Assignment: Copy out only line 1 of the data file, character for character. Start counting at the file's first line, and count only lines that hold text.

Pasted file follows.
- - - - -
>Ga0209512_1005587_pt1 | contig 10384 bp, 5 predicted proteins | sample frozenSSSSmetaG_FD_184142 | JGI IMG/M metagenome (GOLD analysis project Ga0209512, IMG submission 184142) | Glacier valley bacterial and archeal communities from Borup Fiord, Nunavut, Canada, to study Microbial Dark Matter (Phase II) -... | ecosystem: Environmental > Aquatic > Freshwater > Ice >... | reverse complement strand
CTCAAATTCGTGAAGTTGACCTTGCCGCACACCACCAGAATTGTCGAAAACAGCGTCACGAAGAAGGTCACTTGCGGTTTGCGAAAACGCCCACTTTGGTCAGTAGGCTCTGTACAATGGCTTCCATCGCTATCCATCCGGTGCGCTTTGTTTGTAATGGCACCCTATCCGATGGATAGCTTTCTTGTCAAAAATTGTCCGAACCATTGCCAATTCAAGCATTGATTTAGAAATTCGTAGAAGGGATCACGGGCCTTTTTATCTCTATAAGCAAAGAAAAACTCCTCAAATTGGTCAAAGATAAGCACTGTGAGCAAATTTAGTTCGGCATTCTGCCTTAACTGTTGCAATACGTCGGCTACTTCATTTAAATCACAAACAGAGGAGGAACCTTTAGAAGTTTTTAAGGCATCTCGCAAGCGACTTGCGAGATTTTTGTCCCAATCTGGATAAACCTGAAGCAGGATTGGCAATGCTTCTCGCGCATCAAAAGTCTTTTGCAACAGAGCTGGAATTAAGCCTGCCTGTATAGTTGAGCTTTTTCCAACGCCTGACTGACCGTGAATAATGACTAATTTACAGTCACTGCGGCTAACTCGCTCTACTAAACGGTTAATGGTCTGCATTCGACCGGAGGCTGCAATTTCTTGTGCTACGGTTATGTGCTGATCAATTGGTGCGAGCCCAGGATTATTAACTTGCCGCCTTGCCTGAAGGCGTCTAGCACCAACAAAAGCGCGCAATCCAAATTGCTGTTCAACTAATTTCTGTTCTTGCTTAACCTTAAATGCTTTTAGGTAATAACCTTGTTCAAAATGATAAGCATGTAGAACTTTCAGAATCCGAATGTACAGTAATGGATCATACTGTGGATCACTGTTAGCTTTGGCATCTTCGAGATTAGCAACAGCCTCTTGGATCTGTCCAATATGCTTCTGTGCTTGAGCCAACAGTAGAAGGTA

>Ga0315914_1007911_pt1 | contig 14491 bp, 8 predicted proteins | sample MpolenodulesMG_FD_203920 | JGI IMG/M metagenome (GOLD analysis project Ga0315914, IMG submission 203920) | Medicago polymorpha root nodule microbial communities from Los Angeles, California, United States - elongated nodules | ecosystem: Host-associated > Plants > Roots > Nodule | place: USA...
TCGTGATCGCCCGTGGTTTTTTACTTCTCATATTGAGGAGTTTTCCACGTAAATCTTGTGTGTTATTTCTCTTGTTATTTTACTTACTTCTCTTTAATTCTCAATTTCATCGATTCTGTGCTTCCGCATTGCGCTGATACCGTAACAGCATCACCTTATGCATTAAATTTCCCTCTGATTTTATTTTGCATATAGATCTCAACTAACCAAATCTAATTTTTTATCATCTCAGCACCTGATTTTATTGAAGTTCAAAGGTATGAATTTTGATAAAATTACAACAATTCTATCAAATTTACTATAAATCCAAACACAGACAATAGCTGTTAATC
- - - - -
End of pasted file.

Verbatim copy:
>Ga0209512_1005587_pt1 | contig 10384 bp, 5 predicted proteins | sample frozenSSSSmetaG_FD_184142 | JGI IMG/M metagenome (GOLD analysis project Ga0209512, IMG submission 184142) | Glacier valley bacterial and archeal communities from Borup Fiord, Nunavut, Canada, to study Microbial Dark Matter (Phase II) -... | ecosystem: Environmental > Aquatic > Freshwater > Ice >... | reverse complement strand